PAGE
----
Core Media has been given an escape hatch from its agreements with Simon Fuller, the creator of American Idol. At a hearing in bankruptcy court on Tuesday, Judge Stuart Bernstein granted a motion that will cause Fuller to lose out on a 10 percent profit share from Idol as well as So You Think You Can Dance.
The development comes amid an escalating feud between Fuller and Core Media, the parent company of 19 Entertainment that filed Chapter 11 bankruptcy in April after Fox canceled the long-running singing competition show. Fuller has been hounding the company for several million dollars and has hinted at bringing fraud claims.
In reaction to Fuller's demands, which came as Core was working with its lenders to restructure almost $400 million in debt, Core wanted an order pursuant to bankruptcy code authorizing the rejection of Fuller's consulting agreements. Back in 2010, when Fuller left 19 Entertainment, he signed a lucrative deal that entitled him to substantial payments in return for executive producer and consulting services.
"The recent decline in the Debtors’ businesses, coupled with the recent conclusion of American Idol on American broadcast television, has caused the Fuller Consultancy Deed to become more burdensome then beneficial," states court papers filed by Core, which added that Fuller hadn't provided any services since the April bankruptcy, that his services were no longer needed, and that he had become harassing.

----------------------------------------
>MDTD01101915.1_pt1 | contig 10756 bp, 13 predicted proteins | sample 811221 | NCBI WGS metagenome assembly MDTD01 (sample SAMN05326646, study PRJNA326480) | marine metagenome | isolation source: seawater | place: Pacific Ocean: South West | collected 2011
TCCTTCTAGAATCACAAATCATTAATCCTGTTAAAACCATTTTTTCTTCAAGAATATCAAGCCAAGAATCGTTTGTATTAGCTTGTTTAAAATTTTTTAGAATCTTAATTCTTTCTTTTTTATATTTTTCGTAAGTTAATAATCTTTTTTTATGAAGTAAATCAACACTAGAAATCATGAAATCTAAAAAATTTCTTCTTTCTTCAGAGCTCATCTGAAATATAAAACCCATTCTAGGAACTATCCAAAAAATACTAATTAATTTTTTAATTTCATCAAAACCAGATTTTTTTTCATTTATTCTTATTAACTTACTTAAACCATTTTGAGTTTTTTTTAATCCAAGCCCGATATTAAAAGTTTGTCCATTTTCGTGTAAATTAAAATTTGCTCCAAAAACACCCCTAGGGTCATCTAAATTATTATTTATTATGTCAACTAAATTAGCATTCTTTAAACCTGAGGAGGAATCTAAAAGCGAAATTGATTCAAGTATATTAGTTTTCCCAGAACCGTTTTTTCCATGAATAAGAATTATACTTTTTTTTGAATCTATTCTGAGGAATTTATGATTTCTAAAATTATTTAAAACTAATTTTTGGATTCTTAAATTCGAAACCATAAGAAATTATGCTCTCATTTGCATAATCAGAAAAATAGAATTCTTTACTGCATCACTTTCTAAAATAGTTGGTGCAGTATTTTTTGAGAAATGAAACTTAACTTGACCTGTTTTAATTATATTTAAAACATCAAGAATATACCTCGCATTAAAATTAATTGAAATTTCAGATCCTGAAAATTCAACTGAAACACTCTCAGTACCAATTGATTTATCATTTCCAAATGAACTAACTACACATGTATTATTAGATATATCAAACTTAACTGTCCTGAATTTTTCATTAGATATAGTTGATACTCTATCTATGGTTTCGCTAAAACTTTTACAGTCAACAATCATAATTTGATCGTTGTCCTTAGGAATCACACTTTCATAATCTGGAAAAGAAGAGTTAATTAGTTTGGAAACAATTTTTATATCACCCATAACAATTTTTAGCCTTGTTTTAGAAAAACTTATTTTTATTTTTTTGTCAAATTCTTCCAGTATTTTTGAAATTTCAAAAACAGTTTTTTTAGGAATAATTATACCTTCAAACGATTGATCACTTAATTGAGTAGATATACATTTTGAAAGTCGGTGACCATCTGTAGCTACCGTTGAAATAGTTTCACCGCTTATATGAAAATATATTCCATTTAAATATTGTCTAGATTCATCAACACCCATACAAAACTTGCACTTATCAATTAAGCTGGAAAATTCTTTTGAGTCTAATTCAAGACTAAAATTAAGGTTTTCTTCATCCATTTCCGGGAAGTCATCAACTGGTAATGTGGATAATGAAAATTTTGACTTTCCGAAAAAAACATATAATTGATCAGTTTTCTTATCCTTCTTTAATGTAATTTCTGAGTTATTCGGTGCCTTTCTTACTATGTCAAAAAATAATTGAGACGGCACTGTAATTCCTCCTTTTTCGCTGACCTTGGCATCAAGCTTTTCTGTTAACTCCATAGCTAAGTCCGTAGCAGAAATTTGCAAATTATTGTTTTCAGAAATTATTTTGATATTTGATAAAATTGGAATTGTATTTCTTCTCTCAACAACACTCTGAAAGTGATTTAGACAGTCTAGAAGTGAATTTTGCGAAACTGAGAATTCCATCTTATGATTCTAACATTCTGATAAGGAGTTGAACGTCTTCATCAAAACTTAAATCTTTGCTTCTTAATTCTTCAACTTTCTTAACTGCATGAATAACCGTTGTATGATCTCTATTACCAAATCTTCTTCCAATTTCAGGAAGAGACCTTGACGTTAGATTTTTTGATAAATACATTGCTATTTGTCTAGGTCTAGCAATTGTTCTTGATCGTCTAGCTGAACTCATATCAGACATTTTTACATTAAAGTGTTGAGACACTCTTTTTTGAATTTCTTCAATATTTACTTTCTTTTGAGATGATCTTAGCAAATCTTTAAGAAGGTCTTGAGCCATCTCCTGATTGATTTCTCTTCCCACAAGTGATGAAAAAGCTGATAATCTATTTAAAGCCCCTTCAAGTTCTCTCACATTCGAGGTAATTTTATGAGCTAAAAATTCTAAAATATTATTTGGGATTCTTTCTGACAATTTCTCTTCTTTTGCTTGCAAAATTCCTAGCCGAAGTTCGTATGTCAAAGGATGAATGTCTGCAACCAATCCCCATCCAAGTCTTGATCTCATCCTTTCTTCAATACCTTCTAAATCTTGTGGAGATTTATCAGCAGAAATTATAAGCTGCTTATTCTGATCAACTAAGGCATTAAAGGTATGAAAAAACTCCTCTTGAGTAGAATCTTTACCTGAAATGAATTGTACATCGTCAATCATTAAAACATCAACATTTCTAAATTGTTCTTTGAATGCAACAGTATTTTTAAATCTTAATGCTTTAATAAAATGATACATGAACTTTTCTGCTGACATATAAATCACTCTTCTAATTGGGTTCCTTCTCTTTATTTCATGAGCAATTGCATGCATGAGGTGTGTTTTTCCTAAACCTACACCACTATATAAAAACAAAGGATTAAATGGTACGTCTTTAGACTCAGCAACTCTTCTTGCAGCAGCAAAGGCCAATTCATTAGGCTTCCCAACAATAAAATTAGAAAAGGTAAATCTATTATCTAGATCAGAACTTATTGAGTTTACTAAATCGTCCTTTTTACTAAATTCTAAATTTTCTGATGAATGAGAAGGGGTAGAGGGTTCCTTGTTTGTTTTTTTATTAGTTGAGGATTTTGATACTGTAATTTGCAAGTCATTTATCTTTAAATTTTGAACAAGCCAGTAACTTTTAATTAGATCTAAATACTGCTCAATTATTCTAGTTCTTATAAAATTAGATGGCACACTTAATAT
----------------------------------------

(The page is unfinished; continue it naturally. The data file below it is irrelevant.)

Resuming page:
Fuller's reaction to this move was his own attempt to interest the judge in an alternative plan for Core's reorganization — one that would have him playing a continuing role with the company moving forward.
The television executive's representatives had no comment about the judge's decision today.
This article was originally published on The Hollywood Reporter.